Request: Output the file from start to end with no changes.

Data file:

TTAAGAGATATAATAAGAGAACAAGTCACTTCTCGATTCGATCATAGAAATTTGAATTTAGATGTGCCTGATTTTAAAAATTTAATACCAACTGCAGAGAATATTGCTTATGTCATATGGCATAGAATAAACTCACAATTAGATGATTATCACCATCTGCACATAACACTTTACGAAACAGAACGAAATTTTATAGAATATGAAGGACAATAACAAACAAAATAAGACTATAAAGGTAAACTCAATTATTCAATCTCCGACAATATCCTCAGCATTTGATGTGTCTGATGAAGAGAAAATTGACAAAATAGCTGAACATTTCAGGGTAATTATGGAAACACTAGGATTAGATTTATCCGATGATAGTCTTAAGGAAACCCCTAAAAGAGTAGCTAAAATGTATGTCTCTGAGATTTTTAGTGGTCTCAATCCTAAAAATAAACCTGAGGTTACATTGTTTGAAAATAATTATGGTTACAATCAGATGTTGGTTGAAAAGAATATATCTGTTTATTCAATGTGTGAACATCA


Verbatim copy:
TTAAGAGATATAATAAGAGAACAAGTCACTTCTCGATTCGATCATAGAAATTTGAATTTAGATGTGCCTGATTTTAAAAATTTAATACCAACTGCAGAGAATATTGCTTATGTCATATGGCATAGAATAAACTCACAATTAGATGATTATCACCATCTGCACATAACACTTTACGAAACAGAACGAAATTTTATAGAATATGAAGGACAATAACAAACAAAATAAGACTATAAAGGTAAACTCAATTATTCAATCTCCGACAATATCCTCAGCATTTGATGTGTCTGATGAAGAGAAAATTGACAAAATAGCTGAACATTTCAGGGTAATTATGGAAACACTAGGATTAGATTTATCCGATGATAGTCTTAAGGAAACCCCTAAAAGAGTAGCTAAAATGTATGTCTCTGAGATTTTTAGTGGTCTCAATCCTAAAAATAAACCTGAGGTTACATTGTTTGAAAATAATTATGGTTACAATCAGATGTTGGTTGAAAAGAATATATCTGTTTATTCAATGTGTGAACATCA